My company won’t even accept new contracts for PHP anymore, we consider it that badly out of touch with the state of the art as far as web development goes.

The essential problem is that web applications are no longer simple. There was a time when the height of web app complexity was having a pile of includes and finding yourself needing memcached. Today even mid-range sites demand vastly smarter methods of dealing with data.

Web user expectations have risen dramatically as well. Forms must validate and pre-fill intelligently – to do otherwise is basically an unforgivable crime. Long sequences of Click->load->edit->load->response are no longer acceptable, rapid out of band responses, ajax and comet communication, the requirement for effective ORM and a dizzying array of support libraries for everything from RSS consumption to elegant charting has flipped the balance from a need to do primarily HTML, with some application logic, to a complete and dramatic reverse – it is not possible to deliver a modern web app in any kind of competitive timeframe if you’re spending all your time fiddling with HTML, there’s just way too much other stuff to do.

Ruby and Python stepped up to this challenge to a degree that PHP simply never has – and probably never will. There are no PHP frameworks that can hold a torch to Rails or Turbogears – they are a fundamental expression of their respective language platforms with the web as the interface, not a method for generating HTML with a variety of support libraries.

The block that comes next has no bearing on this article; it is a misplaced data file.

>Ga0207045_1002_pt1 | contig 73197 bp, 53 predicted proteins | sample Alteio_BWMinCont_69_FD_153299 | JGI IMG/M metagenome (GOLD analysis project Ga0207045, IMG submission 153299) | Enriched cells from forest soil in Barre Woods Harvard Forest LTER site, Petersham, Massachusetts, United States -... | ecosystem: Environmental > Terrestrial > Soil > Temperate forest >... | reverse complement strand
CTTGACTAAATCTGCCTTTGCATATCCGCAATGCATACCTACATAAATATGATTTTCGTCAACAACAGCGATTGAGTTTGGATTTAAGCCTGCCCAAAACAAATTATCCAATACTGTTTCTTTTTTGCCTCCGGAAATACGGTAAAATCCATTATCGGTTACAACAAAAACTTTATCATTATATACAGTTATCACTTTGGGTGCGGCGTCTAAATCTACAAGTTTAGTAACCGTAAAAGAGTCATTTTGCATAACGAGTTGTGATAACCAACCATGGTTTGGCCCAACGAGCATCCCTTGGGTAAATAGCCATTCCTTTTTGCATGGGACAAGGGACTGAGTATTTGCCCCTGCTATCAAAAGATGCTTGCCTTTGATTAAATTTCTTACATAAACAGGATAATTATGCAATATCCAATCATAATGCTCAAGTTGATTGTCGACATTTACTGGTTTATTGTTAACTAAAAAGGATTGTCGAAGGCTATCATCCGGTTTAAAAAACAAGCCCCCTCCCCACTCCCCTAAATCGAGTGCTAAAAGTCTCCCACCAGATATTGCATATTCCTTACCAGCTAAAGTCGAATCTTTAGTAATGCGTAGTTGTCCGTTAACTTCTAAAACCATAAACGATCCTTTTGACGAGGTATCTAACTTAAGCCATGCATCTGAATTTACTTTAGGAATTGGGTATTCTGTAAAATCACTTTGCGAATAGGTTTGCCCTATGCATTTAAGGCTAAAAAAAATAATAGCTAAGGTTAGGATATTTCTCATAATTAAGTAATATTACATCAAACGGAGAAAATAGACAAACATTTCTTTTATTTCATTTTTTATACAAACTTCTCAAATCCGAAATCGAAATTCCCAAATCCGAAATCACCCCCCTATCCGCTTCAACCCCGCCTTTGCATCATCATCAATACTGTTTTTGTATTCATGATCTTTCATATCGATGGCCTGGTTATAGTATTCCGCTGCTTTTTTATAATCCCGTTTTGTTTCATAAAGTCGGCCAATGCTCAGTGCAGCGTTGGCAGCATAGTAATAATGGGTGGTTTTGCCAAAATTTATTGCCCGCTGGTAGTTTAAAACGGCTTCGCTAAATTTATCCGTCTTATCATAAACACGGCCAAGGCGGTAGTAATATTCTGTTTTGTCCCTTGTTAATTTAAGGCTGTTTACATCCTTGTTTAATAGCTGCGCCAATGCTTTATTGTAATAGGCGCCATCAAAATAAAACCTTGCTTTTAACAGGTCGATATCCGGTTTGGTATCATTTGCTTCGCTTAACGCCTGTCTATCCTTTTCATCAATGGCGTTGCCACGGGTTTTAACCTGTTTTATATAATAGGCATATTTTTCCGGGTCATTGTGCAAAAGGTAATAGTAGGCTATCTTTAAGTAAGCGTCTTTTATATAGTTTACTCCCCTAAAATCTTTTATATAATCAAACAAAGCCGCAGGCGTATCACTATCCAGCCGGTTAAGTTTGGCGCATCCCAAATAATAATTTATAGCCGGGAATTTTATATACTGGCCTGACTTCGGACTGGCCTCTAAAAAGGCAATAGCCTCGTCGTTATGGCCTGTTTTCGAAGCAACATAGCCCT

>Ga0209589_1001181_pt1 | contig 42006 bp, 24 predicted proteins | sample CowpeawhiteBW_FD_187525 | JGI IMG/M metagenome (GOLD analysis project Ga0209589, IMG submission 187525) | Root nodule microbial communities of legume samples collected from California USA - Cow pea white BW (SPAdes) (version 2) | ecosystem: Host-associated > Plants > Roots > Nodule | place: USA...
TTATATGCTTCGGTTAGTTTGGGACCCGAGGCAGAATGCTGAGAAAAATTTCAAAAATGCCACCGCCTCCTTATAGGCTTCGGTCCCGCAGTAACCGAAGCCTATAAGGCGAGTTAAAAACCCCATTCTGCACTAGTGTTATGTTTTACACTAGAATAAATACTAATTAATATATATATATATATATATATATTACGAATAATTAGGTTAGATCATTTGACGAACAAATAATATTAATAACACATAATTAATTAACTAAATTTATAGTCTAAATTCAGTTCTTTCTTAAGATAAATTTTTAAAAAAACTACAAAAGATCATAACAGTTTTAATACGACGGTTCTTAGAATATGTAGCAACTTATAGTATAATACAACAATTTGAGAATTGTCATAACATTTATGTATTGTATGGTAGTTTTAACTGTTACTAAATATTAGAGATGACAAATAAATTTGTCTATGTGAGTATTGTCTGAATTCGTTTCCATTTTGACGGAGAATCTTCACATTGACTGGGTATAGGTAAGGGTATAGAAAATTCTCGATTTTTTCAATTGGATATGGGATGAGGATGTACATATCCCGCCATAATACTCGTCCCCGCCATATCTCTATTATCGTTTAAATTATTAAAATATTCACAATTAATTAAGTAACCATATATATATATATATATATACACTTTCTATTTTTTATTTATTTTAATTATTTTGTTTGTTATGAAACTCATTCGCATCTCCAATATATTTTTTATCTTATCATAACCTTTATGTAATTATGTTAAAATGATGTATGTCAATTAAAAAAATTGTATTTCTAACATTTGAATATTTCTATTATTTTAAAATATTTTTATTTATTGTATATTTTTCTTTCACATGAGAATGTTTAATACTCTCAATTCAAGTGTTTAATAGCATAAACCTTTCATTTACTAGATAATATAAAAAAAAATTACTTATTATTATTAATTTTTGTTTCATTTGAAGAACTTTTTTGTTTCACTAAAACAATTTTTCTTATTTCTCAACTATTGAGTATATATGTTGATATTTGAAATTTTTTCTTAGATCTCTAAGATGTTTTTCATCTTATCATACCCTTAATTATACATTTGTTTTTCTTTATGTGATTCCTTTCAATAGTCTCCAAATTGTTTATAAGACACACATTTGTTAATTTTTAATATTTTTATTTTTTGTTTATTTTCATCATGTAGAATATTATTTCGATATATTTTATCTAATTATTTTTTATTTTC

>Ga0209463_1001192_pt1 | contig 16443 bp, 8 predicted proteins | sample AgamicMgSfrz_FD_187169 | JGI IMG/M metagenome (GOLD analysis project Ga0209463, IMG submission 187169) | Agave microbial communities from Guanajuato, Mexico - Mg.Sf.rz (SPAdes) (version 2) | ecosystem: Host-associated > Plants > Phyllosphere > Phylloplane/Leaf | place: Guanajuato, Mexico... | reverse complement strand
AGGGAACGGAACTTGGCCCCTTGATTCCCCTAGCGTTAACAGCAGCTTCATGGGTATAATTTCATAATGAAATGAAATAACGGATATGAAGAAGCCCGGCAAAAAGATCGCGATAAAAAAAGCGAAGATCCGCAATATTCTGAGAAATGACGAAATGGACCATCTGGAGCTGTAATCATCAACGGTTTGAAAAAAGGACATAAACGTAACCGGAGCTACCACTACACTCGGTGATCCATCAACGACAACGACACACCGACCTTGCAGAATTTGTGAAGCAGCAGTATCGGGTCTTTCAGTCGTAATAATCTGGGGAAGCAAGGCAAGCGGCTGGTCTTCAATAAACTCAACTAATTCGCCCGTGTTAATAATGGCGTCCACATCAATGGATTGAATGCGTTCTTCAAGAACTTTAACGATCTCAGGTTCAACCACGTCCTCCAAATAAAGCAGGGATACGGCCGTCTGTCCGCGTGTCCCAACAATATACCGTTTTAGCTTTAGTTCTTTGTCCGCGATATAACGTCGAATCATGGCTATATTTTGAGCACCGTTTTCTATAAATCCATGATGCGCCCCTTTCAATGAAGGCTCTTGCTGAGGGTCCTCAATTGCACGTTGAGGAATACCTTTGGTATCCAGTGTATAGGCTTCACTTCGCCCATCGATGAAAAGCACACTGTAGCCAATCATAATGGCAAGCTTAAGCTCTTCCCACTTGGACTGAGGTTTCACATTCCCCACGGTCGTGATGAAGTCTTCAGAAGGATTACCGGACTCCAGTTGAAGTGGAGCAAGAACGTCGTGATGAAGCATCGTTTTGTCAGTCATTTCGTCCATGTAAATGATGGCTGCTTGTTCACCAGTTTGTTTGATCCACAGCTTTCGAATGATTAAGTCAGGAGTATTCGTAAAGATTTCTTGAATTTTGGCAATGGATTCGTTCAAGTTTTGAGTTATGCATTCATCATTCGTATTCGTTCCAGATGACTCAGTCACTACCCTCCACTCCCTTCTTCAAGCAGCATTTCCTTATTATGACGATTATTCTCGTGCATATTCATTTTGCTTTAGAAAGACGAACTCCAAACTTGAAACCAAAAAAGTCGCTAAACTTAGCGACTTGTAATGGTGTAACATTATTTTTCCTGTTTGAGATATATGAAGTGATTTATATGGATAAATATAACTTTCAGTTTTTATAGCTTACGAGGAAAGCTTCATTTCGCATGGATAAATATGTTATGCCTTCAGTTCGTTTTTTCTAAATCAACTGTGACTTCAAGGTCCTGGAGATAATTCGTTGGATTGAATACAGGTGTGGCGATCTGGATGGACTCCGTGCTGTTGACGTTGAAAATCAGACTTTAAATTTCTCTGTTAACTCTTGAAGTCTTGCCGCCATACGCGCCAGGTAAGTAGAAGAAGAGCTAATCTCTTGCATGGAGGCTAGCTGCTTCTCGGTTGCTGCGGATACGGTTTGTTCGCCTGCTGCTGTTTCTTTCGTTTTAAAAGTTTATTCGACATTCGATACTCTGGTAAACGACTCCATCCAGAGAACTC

I understand that at this point there will be a pile of old school, die-hard PHP geeks shaking their heads and saying “Hasn’t he heard of Cake or …”. If you haven’t already seen the writing on the wall, there’s probably nothing I can say to convince you. I did PHP commercially for years, but I stopped two years ago when it became clear that times have moved on – just as they did for perl when PHP arrived on the scene.

Change is good, I’m delighted with Turbogears, it takes a clean language and grants it an unparalleled ability to bring a task to the web with a fraction of the code – and a hundred times the readability and manageability – of its nearest competitors on other platforms. I have successfully turned this into a major advantage for my company, and we have been cheerfully stealing contracts out from other firms to the point where we had to boost our price and we still have a month and a half wait time for anyone who wants new work done.

I cannot bring myself to work with PHP code anymore. It feels like going backwards – from a spreadsheet to a calculator, from the ball point pen to the hammer and chisel. Those who sit there cherrypicking features and saying “PHP 6 will have this too!” have no idea how insane they sound. You could write a book with a hammer and chisel too, but the time it would take! and who would even want it? Get moving now people, and shift to a modern platform. Change comes fast and it’s far better to be leading the wave than lost in the wash.

Hell, it’s more fun as well, I can spend my time on the fun, challenging parts of the work rather than mucking around with crap.

– His name is phirate and acn be found @ sitepoint

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